Francesco Clemente, the Italian painter, has been deeply inspired by India since he first visited the country in 1971.
In the decades since, he has immersed himself in Hindu spiritualism as well as local pop culture, studied Sanskrit and incorporated techniques he learned directly from Indian miniaturists and Bollywood poster painters within his work. When he’s not in New York or Rome, he spends a portion of the year in Chennai or Varanasi.
Indian symbols and imagery—from the supernatural to the everyday—have long appeared in his dreamlike pieces. Now, with a new series on view at Vito Schnabel Projects in New York City, Clemente pulls back further, exploring the country as a shape on a map, the distinctive outline of the nation taking up most of the canvases of four large scale oil paintings.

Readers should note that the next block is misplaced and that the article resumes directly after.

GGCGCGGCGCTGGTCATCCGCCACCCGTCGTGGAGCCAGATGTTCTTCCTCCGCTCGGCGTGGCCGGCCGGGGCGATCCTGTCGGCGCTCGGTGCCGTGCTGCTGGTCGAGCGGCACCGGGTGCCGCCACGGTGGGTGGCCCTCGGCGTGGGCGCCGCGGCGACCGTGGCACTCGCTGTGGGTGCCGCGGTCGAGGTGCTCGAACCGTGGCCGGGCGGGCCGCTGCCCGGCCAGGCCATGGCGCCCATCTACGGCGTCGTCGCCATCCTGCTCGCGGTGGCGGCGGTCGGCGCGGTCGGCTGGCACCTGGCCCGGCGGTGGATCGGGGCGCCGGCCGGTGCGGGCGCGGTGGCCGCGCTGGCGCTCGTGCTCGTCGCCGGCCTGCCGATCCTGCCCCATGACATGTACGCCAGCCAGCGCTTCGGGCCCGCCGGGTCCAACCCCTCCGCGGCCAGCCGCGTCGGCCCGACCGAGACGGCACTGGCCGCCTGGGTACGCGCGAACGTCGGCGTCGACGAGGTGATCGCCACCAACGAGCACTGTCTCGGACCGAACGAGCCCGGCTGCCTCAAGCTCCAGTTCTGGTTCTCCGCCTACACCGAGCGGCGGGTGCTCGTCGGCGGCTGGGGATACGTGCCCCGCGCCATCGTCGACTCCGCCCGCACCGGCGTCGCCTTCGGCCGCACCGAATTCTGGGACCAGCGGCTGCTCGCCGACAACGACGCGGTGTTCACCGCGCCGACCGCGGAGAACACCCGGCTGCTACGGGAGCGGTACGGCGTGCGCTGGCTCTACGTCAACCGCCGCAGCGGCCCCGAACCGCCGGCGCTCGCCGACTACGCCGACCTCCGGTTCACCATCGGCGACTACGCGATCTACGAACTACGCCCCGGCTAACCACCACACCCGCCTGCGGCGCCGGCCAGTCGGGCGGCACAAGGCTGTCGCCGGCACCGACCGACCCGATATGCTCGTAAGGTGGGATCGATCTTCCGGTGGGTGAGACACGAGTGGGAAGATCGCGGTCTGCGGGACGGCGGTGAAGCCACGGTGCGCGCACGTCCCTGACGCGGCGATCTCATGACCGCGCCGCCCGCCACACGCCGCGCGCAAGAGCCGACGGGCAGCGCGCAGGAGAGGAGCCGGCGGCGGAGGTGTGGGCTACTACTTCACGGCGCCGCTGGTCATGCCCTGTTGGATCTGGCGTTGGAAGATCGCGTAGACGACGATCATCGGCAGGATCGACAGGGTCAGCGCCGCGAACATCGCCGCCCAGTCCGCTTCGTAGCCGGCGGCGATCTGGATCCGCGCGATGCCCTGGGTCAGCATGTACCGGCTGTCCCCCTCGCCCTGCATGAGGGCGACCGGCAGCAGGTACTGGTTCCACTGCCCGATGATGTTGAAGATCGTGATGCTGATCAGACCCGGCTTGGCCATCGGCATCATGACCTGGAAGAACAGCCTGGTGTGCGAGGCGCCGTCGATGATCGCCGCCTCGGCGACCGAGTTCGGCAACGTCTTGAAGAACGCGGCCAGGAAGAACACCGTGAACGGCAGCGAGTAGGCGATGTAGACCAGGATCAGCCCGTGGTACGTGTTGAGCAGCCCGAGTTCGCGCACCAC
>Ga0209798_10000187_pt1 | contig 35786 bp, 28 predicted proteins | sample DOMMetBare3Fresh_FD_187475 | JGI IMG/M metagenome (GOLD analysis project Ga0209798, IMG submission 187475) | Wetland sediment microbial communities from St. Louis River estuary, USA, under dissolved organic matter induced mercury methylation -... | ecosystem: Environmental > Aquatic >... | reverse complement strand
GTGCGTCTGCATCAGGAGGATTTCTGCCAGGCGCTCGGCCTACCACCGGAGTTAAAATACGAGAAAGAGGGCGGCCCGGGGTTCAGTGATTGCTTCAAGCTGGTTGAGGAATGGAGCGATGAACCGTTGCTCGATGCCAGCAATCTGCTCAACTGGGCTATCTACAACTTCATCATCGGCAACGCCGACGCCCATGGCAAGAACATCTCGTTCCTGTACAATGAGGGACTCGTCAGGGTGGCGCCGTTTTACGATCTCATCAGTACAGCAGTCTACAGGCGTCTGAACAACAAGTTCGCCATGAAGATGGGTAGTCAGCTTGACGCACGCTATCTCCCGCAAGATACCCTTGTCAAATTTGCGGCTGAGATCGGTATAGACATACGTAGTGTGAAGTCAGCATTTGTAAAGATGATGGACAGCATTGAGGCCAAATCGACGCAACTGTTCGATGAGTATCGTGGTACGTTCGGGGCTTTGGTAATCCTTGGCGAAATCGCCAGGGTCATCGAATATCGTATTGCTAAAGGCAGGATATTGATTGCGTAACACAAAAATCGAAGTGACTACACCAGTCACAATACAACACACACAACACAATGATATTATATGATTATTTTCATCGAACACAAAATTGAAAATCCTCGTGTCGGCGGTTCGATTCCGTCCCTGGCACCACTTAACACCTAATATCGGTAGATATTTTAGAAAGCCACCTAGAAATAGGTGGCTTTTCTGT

In each, Clemente renders his subject in washes of suffused pink, offsetting the tone with dusty blues, grays and browns.
Detached from surrounding landmasses, the boundaries of the country act as a portal into an alternate universe, through which one can glimpse the glow of a hot sun, fish and seashells, or a sari-clad woman with gazing eyes.
One striking image pairs cheerful, Warhol-esque flowers with human skulls, a prevalent icon in both ancient Hindu and Buddhist art, in which deities are often shown wearing necklaces made of them.
Francesco Clemente: India opens on November 8th, with a parallel exhibition going up at Schnabel’s space in St. Moritz on December 27th—just in time for New Year’s Eve crowds to descend on the Swiss Mountain town. Titled Francesco Clemente: Clouds, the St. Moritz show will include a selection of the artist’s oil on canvas depictions of evocative cumulus clouds on backgrounds that range from dusky indigo blue flecked with orange and yellow to a surreal acid green.
Given the altitude, the subject matter and location make a natural pair.